Recently social media was ablaze with the news that adult entertainer, Teagan Presley, had received word from Chase Bank that they were closing her account. Presley had just become the latest law-abiding citizen to be swept up in “Operation Choke Point,” an joint effort by the Departments of Justice, Treasury and a handful of other agencies to effectively shut-down industries that the federal government doesn’t like. Here’s the catch – they have no legal authority to shutter them and most of the victims of this overreach are losing their banking relationships even though they’ve done nothing wrong.
Targeting the adult entertainment industry may have been a gross tactical error on the part of the federal government. Until now, Operation Choke Point had been focusing on easy targets: short-term lenders, check cashing businesses, and online ammunition sales. All of those are legal industries, but the attacks garnered little public attention and therefore even less sympathy. Not so when it comes to the adult entertainment industry.
Regardless of where you are on the ideological spectrum, Operation Choke Point should greatly disturb you. You may not like payday lenders, pornography, or guns and ammunition, but it should worry anyone that the power of the federal government could operate in a manner that circumvents due process and is exercised with almost no accountability.
Operation Choke Point works like this: the inter-agency group selects an industry target, let’s say, an at-home business that sells cosmetics. Agents working on Operation Choke Point then contact the financial institutions where these entrepreneurs both have their bank accounts and process their payments, informing them that the federal government considers this industry “risky” and potentially “fraudulent.” The government then “encourages” these financial institutions to cease doing business with individuals within that industry, which are mostly independent small business owners. If the financial institution does not cease doing business with them, then the full weight of federal regulatory power (DOJ, Treasury, FDIC, CFPB) will be brought to bear on the bank or payment processor.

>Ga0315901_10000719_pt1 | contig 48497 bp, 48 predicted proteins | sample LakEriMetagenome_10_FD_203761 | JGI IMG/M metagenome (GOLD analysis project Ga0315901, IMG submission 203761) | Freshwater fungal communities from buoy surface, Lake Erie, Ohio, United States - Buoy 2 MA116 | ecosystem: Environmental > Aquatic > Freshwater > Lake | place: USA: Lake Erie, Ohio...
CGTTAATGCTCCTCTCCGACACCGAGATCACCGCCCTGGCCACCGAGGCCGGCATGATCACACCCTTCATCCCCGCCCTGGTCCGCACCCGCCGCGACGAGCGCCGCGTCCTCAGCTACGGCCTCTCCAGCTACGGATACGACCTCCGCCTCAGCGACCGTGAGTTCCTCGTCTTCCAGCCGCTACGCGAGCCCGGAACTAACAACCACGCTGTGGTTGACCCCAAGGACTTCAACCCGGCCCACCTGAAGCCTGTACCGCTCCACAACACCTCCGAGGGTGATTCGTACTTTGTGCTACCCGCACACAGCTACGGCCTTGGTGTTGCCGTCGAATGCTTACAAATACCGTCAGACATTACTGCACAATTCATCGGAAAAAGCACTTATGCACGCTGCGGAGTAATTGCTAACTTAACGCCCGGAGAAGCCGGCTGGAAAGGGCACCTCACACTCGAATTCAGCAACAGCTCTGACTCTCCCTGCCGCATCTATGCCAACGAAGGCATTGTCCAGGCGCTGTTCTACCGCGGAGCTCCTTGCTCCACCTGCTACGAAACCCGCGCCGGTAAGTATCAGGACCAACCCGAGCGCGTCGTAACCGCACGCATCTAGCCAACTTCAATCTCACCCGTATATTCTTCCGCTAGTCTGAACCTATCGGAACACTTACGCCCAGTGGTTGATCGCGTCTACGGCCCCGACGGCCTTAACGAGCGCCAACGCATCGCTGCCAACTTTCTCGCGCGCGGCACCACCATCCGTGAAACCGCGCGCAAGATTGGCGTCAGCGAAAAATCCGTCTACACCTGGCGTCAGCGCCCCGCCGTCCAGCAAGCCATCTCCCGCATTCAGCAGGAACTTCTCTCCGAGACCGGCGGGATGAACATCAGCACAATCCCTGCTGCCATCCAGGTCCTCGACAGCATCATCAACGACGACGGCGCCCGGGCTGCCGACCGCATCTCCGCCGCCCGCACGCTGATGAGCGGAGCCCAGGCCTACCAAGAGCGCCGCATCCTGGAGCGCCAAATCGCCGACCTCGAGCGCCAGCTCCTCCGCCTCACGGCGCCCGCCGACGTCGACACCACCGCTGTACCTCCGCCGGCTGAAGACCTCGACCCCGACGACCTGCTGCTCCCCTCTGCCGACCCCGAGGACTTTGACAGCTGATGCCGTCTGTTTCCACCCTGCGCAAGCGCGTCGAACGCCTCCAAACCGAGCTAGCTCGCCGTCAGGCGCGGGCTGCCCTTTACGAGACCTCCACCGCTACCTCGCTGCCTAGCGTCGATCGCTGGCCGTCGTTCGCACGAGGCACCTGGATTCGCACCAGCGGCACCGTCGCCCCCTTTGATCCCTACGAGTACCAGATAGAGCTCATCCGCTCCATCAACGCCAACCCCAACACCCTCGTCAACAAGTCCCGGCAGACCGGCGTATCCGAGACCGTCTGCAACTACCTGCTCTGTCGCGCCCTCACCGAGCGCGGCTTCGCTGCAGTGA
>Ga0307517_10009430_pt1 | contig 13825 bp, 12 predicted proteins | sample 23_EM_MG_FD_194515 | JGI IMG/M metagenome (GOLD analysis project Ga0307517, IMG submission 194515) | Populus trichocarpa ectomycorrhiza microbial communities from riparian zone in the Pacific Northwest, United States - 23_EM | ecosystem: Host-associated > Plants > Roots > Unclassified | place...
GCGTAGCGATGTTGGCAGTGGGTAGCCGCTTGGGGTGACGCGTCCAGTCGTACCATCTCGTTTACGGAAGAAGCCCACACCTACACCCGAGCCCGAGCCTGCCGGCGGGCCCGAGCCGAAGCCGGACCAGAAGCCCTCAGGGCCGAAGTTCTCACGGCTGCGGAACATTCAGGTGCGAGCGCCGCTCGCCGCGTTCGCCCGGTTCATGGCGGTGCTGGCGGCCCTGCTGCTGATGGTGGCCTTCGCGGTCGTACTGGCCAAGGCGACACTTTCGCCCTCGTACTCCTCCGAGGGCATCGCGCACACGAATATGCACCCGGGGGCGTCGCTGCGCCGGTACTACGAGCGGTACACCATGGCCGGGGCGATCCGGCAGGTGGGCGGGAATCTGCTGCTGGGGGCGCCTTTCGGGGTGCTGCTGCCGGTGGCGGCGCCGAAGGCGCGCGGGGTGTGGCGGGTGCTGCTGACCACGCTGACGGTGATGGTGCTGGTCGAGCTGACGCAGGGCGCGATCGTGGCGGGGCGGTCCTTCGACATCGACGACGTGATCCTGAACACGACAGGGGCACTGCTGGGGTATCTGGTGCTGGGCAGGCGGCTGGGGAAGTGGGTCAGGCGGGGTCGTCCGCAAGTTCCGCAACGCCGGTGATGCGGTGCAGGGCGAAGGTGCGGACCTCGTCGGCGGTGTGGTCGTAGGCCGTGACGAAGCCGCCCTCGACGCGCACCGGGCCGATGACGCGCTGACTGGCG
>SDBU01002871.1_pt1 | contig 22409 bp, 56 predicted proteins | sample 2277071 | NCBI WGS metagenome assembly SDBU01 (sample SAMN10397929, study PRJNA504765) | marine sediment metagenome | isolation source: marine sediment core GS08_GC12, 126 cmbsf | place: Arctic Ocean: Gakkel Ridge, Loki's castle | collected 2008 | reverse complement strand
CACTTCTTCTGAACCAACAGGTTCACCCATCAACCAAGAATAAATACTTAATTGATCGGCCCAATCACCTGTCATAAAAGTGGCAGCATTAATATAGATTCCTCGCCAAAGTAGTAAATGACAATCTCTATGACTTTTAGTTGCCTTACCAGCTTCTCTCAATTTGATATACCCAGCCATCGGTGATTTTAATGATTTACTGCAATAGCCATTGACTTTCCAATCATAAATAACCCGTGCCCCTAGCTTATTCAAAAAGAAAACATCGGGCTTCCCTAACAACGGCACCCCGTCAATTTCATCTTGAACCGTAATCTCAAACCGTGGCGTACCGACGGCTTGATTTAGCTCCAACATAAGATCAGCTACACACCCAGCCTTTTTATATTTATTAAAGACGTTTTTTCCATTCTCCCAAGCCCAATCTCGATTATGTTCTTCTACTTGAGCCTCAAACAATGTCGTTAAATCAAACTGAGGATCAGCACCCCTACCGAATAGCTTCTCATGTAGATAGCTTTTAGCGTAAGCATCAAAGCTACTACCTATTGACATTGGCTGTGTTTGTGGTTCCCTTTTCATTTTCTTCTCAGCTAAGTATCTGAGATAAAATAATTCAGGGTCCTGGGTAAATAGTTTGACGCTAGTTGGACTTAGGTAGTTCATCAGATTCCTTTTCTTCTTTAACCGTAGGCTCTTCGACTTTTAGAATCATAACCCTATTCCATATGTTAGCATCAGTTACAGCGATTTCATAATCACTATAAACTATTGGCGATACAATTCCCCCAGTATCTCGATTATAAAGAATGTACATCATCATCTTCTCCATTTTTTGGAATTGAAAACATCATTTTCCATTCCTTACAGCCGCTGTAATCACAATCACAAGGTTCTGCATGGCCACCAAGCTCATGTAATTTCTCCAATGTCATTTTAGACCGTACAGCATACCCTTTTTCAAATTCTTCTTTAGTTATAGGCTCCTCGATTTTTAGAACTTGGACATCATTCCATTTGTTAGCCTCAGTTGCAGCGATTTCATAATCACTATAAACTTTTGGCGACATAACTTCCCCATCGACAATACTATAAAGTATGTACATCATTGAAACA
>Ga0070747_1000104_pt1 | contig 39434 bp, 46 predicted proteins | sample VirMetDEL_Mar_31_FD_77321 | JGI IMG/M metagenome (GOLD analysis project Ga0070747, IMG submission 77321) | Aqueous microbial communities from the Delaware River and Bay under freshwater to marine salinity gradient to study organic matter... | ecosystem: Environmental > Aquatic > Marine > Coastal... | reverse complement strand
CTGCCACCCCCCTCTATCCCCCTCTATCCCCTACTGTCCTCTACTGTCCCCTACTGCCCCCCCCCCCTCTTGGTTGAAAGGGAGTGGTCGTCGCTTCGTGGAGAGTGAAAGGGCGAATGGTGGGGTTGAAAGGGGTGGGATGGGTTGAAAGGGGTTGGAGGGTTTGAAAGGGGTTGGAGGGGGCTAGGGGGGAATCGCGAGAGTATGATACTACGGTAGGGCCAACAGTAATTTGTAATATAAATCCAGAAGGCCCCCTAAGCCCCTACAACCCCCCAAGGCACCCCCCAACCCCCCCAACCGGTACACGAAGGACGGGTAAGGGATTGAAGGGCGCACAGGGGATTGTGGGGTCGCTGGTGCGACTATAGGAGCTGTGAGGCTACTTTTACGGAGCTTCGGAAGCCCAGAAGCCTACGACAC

Not wanting to be buried under red tape, these financial institutions then close bank accounts and refuse to process credit card payments for the business even if no impropriety has ever been alleged by any agency or legal entity. The end result is that the flow of cash to and from these businesses is “choked off” and the business dies. Whole industries can be destroyed using this method.
This is the new American judicial system. No need for cumbersome new legislation or regulations. No need for a public debate on the merits, or an accounting of the impact of this operation through the normal regulatory processes. The federal government merely pushes a button and these businesses are destroyed.
This is especially troubling when the industries at issue have had their right to exist debated in both legislative and judicial arenas—and their rights have been upheld by the courts.
Whether it is the First Amendment and pornography or the Second Amendment and firearms and ammunition, Operation Choke Point circumvents the Constitution’s protections. But perhaps you don’t care about porn, guns, payday lenders, or any of the current targets of Operation Choke Point. In that case, what ought to be of deep and abiding concern is the lasting legacy — the precedent that creates a new reality for all of us.
If Operation Choke Point is allowed to grow unchallenged, then no industry is safe from an administration, Republican or Democrat, that has decided to support that industry’s destruction but doesn’t want to go to the trouble of the legal or legislative process.
So you may not like short-term lenders, but perhaps you are in favor of marijuana legalization. If Operation Choke Point stands, there is nothing to prevent the targeting of legal dispensaries and growing operations having their bank accounts canceled or payment processing shut down.